5 Tips to Safely Transport Vacation Gear

| 2 min read

Safely transport recreational gear
What do activities like kayaking, biking and camping all have in common? Besides making for a fun day out being active, they each call for the use of bulky sports equipment. With many families hitting the road this weekend (and the rest of the summer) to take part in these hobbies, it’s important to know how to safely secure your gear to your car so that it stays put while you’re on the road. Here are five tips to keep in mind:
  1. Research roof load capacity. Kayaks and bikes can often be secured to a specially designed roof rack. But before loading them on top of your vehicle, check your car’s handbook to make sure you aren’t exceeding the maximum roof load capacity. If you’re in the clear, use a rack designed specifically for the item you’re strapping on (there are versions for kayaks, canoes, bikes, and more).
  1. Check height limits. Before hitting the road, measure the height of your vehicle with your kayaks or bikes on top. This way you’ll avoid an expensive mistake as a result of striking low overpasses or tunnel entrances or even low-hanging trees
  1. When using rear racks, make sure everything is installed correctly. Rear bike racks are a safe way to transport bicycles on a road trip, as long as they are installed properly. Unsure of exactly which bike rack you need or if you have it installed well? Take a trip to your local bike store and get them to check it out.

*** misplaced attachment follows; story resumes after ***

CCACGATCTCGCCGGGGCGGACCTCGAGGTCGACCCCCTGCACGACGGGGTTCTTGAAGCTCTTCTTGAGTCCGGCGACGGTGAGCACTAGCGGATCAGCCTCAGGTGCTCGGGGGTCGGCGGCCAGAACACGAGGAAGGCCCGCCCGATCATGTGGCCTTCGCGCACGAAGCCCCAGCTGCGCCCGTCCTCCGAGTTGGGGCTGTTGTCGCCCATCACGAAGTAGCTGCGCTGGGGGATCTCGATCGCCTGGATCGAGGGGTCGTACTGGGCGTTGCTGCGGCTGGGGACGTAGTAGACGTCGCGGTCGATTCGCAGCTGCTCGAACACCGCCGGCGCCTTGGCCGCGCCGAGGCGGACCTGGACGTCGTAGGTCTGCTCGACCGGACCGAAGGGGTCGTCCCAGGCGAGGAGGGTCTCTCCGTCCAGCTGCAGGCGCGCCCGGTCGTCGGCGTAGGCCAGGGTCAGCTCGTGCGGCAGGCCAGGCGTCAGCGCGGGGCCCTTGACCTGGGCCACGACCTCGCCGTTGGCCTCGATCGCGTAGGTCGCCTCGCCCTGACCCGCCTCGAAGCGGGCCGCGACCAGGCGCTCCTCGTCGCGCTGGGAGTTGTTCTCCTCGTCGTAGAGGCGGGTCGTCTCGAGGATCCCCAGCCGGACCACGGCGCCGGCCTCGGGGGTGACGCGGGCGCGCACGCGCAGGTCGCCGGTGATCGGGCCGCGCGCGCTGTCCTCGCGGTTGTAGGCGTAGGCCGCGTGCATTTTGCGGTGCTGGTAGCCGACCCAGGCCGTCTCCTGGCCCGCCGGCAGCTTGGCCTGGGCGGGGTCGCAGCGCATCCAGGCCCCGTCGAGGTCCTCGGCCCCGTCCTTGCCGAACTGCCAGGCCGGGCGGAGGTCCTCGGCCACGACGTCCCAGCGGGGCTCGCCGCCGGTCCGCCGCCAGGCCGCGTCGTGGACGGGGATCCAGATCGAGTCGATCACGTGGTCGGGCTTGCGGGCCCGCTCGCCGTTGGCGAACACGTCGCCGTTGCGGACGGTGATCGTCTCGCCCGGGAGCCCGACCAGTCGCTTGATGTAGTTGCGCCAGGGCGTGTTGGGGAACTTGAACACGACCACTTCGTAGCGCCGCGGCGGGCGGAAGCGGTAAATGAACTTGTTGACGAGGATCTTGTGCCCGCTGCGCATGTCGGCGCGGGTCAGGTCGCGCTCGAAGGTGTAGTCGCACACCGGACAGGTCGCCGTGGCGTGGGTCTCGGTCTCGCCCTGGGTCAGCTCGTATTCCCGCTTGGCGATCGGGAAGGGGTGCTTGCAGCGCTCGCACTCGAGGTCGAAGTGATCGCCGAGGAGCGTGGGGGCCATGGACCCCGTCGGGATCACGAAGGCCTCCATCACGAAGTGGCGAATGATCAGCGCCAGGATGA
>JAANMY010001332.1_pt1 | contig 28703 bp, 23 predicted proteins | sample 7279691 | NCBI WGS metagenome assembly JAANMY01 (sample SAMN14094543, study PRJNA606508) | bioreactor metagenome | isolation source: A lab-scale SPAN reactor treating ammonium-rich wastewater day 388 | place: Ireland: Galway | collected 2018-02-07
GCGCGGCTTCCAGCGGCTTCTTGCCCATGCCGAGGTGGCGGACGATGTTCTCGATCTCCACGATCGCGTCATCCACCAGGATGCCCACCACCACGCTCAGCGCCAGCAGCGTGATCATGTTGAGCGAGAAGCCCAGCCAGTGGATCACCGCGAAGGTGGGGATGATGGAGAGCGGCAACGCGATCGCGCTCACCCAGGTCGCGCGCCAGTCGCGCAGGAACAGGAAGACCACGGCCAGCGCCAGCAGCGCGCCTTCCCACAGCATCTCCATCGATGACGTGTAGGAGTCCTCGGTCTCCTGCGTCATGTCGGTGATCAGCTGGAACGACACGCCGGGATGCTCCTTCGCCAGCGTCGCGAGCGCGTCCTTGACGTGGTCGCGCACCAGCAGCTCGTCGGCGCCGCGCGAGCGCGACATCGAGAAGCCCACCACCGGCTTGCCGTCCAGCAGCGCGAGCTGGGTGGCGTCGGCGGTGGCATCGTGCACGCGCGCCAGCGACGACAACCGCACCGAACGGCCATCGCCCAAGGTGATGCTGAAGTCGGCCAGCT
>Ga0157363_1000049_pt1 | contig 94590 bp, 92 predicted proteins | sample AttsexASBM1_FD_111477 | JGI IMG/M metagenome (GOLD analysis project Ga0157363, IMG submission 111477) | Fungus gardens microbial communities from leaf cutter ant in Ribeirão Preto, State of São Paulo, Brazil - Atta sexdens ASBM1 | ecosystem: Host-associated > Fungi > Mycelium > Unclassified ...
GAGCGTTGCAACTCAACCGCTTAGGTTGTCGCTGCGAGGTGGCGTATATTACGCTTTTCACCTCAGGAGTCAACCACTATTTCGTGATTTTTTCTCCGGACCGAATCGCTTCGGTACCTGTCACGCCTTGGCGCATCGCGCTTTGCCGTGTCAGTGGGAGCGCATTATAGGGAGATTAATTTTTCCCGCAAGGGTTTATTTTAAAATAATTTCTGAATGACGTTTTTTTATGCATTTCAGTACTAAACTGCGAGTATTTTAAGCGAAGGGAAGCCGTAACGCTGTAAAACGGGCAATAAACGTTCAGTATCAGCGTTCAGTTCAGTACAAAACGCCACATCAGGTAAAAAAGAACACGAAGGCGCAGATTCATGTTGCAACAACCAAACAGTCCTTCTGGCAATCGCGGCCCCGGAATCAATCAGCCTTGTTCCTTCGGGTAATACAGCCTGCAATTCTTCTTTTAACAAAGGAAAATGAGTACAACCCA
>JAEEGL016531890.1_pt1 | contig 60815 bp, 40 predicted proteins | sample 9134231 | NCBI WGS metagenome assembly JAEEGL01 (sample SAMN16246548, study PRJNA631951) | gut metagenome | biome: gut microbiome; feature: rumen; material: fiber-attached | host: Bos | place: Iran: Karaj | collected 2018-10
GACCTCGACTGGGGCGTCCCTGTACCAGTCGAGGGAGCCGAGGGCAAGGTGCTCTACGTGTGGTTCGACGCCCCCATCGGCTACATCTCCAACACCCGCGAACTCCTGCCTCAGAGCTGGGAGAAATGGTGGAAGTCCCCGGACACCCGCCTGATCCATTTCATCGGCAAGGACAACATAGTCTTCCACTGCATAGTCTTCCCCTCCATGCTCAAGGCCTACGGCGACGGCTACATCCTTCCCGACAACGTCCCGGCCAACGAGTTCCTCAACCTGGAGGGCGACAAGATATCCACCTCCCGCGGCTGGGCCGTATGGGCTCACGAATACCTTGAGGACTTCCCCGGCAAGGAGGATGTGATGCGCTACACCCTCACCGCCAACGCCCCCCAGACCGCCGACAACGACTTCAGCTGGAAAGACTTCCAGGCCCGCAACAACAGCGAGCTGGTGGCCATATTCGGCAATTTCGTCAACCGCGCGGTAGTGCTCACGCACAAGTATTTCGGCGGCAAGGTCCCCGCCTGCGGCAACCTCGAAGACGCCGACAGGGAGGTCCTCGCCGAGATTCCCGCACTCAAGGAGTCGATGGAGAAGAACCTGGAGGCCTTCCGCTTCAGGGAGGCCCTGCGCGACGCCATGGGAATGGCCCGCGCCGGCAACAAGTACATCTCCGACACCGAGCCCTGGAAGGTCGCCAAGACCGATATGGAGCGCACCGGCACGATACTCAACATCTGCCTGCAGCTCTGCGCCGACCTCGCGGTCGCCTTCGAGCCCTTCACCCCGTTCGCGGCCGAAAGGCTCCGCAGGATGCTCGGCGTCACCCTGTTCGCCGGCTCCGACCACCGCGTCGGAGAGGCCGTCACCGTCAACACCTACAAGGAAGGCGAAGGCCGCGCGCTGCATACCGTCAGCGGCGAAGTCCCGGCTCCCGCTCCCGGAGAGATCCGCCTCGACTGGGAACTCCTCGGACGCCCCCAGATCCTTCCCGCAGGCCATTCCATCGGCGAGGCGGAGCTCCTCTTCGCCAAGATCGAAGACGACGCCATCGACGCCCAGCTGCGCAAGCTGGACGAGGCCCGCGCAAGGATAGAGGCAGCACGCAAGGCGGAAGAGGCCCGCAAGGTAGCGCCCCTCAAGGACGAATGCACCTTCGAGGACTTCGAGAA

1. Keep your sights clear. During the packing process, make sure you’re able to see out of all mirrors—especially your rear view mirror. If you can’t see, you can store the larger items in a hard-shell roof case (or strap them directly onto the roof using two-inch-wide ratchet straps).
  1. Be smart when using a trailer. Water toys like jet skis can be secured on a trailer. Make sure you double-check your vehicle’s horsepower, which determines how much extra weight your car can tow. It is also important to check the tire pressure on the trailer. After a year in storage, it is likely the pressure has changed and needs to be adjusted. Same goes for tread. And remember: Loading a jet ski onto a trailer is not a solo task – grab a friend to lift and secure the watercraft with you.
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